“I mentioned that there had been biographies by other people, but they said, ‘No, we want you. The agent and the family have said you.’ I was very grateful to have been asked.”
"There’s a scrapbook quality to the book, which presents you with Adams’ unseen written work in its original glory"
The book is a meticulously-crafted collection of written materials from Adams’ life, ranging from school reports to diary entries to script drafts. There’s a scrapbook quality to the book, which presents you with Adams’ unseen written work in its original glory; wrinkled pages, coffee stains, doodles and all. The material is organised approximately in chronological order, tracing Adams’ life through his writings: his early collaborations at Cambridge, his time working on Doctor Who, and Hitchhiker and beyond. 
It’s a lengthy book, although if Davies had his way it would be even longer. Preparations for the book involved taking around 10,000 photos of archival materials for potential use. “I’m a completist,” he says. “I wanted to put everything in the book.” An editor was enlisted to help narrow the material down, resulting in a final count of around 300 pages.

Douglas Adams, in his own handwriting

The book presents a remarkable portrait of a man known for his intelligence and his humour. Captured in his own handwriting are jokes, scribbles and harsh notes to self. Adams, it seems, didn’t always love writing. In one note, he complains that he hasn’t written for two days and derides Ford Prefect, Arthur Dent and the whole Hitchhiker book as a “burk”. Davies remarks, “Douglas used to say, ‘I hate writing but I like having written.’”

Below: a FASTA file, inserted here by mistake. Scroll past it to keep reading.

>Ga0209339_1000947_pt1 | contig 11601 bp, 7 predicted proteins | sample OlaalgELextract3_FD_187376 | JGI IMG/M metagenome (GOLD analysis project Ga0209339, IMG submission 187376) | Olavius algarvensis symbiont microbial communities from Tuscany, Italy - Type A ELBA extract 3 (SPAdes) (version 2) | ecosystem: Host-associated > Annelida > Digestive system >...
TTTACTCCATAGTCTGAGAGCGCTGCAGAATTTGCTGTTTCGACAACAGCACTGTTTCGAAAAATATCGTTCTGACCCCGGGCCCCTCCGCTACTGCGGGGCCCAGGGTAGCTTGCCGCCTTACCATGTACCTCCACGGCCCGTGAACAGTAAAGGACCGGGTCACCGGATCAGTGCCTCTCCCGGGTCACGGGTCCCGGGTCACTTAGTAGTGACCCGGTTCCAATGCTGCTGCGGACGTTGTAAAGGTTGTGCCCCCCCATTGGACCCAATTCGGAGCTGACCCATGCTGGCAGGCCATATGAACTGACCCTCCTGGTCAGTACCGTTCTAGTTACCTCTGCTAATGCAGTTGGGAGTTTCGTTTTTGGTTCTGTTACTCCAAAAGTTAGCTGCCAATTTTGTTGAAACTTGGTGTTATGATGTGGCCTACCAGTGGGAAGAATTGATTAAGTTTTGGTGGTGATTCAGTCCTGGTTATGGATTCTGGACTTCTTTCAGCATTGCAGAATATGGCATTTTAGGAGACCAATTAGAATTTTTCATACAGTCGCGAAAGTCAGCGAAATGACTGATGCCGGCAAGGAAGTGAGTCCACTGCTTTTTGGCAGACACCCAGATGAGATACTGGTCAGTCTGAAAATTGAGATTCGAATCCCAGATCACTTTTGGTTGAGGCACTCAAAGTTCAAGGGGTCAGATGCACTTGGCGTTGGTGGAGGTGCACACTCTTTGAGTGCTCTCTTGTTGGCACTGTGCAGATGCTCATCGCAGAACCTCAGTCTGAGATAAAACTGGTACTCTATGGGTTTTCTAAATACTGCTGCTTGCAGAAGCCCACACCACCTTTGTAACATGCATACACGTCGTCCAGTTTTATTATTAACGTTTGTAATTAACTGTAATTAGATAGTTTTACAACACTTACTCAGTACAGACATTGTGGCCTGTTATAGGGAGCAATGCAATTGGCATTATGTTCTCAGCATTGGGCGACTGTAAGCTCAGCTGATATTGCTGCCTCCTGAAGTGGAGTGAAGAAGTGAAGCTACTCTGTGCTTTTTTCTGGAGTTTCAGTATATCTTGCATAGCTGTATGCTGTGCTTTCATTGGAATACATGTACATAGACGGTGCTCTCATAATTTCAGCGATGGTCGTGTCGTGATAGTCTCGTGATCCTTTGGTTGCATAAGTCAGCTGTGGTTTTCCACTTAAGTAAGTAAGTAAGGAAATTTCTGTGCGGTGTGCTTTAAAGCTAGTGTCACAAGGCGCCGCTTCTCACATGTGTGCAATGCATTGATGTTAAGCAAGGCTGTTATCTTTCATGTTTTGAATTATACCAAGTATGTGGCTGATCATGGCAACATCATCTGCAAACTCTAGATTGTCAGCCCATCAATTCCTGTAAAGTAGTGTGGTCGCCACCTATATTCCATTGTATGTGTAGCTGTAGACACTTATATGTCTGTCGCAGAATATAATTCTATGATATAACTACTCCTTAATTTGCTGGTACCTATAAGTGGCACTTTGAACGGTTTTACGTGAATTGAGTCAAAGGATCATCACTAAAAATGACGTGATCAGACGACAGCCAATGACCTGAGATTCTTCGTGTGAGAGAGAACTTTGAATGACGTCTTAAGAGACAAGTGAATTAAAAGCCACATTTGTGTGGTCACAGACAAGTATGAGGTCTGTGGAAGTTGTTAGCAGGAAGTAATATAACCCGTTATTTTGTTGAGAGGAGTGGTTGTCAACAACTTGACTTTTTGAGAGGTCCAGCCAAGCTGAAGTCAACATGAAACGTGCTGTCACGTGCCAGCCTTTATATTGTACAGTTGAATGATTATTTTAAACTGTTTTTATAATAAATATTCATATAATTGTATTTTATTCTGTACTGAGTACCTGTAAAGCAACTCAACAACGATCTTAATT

Some of his notes were more encouraging: “Writing isn’t so bad really when you get through the worry. Forget about the worry, just press on,” reads one. And press on he did. The archives include over a dozen hard copies of variants to the opening of Dirk Gently’s Holistic Detective Agency, but his perseverance on the novel created the 9th highest-selling hardback in the UK of 1987. 
"Douglas used to say, 'I hate writing but I like having written'"
“You can see he puts so much into his writing,” Davies says. “He thought about it a lot, and would craft these beautiful sentences that were really long with parentheses and sub clauses and a good punch line at the end. You know, he'd whip the rug from under you at the end of the sentence with a laugh.”